Weave Films' Emma Masters and Intertidal Films Adrian Buitenhuis and their film crew are preparing to spend a fortnight in a remote corner of Arnhem Land to document the first-ever archaeological dig on Jawoyn land.
The excavation will be held by an international team of archaeologists, including renown French rock art expect Jean-Michel Geneste and Monash University's Bruno David.
The dig will take place at a rock shelter on the Arnhem Land plateau. The site's unique colosseum-like formation is a stone canvas for hundreds of paintings and a safe house for a variety of cultural artefacts including tools of stone and wood.
The site, called Nawala Gabarnmang, was spotted from the air in 2006 but its rediscovery wasn't announced until 2009, rousing the interest of rock art specialists around the world and a quest by a team to conduct research in the area.
The Jawoyn traditional owners agreed for a dig to be held at the site, and will join the scientists to oversee the dig and to provide essential cultural information as questions and materials arise.
Their plans to conduct a dig were relayed to Emma, who made a life-changing decision to embark on a plan to document the entire process. Canadian Adrian Buitenhuis responded to her call for interested, talented colleagues to work on the film and the pair immediately set to work to develop a proposal.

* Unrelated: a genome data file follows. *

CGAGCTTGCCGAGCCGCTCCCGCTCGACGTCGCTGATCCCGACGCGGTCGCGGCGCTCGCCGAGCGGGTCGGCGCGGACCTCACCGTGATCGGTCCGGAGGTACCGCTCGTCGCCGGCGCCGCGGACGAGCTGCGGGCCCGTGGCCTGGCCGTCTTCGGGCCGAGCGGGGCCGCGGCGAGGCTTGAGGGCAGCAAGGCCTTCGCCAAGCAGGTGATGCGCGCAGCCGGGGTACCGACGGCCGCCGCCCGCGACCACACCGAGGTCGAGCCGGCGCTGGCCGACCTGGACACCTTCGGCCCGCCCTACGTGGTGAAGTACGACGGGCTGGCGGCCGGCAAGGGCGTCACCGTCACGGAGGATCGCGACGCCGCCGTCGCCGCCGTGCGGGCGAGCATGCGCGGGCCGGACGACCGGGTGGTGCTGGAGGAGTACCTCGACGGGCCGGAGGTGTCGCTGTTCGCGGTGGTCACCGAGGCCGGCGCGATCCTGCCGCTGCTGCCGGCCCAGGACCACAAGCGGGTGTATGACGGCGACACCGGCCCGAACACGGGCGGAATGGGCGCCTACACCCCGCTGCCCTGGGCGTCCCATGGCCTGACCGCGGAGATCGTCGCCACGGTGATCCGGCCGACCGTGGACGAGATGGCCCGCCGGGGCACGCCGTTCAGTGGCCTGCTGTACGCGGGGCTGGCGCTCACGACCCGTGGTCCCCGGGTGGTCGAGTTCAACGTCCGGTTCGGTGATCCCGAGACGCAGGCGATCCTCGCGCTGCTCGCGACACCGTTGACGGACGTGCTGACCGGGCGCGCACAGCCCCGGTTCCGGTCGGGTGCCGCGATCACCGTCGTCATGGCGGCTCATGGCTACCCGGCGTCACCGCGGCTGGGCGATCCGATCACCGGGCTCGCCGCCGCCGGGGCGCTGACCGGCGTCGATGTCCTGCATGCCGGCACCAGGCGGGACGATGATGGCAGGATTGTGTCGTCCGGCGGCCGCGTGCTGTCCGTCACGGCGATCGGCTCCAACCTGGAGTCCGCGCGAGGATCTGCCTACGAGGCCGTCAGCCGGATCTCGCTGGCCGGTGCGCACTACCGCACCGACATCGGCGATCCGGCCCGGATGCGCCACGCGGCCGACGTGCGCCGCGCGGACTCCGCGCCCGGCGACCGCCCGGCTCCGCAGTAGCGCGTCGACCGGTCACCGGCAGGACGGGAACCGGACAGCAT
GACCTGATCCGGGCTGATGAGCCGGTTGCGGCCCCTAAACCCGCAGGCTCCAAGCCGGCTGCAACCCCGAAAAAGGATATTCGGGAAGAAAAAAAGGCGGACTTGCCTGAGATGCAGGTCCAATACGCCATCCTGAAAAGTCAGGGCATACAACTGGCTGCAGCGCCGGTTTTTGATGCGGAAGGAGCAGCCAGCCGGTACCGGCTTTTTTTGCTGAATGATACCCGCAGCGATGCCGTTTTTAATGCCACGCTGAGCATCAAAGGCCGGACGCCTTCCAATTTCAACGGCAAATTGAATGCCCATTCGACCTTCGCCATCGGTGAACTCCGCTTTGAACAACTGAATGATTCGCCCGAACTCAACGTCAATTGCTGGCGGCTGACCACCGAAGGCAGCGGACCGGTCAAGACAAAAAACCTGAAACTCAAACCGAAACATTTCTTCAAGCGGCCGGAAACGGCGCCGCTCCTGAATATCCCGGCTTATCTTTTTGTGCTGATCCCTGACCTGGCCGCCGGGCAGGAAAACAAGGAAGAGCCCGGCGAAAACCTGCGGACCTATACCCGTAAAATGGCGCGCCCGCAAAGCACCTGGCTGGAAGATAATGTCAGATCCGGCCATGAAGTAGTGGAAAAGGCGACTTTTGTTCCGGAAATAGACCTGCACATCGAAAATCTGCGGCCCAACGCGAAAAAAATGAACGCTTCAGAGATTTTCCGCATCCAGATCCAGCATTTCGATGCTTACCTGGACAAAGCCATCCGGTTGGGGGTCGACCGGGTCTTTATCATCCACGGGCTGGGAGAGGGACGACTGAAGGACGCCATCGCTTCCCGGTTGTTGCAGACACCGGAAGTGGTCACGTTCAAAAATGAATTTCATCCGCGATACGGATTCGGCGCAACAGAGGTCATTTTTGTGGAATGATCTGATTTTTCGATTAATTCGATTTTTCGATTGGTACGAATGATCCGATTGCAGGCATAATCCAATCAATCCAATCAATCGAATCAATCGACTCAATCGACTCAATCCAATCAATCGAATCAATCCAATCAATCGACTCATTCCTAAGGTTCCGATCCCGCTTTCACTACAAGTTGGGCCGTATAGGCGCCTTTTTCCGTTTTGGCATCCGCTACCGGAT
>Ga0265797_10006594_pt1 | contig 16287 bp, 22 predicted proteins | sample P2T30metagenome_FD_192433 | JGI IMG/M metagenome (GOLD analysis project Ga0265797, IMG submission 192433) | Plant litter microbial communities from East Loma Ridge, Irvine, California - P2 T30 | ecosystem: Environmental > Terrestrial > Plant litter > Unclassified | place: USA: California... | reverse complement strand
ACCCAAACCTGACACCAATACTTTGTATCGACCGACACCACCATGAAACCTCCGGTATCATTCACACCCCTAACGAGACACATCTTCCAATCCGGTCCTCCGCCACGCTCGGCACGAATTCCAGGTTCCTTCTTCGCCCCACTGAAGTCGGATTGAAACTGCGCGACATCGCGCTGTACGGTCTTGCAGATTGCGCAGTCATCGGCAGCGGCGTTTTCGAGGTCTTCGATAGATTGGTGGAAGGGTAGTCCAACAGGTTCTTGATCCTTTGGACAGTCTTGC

In just over two months and with important support from the Jawoyn, the pair have raised support and funding for their film and have pulled together an exciting team including director of photography Chayse Irvin, first assistant camera Peter Carty and sound recordist Terry Meehan.
The crew has decided to develop a cinematic approach to the film and have chosen a number of cutting-edge technologies to achieve their vision, such as a custom-made timelapse rig and a Red Camera.
They'll stay with the archaeologists and Jawoyn elders and traditional owners for the duration of the dig.
The groups will be helicoptered to Nawala Gabarnmang and will stay there to work and camp.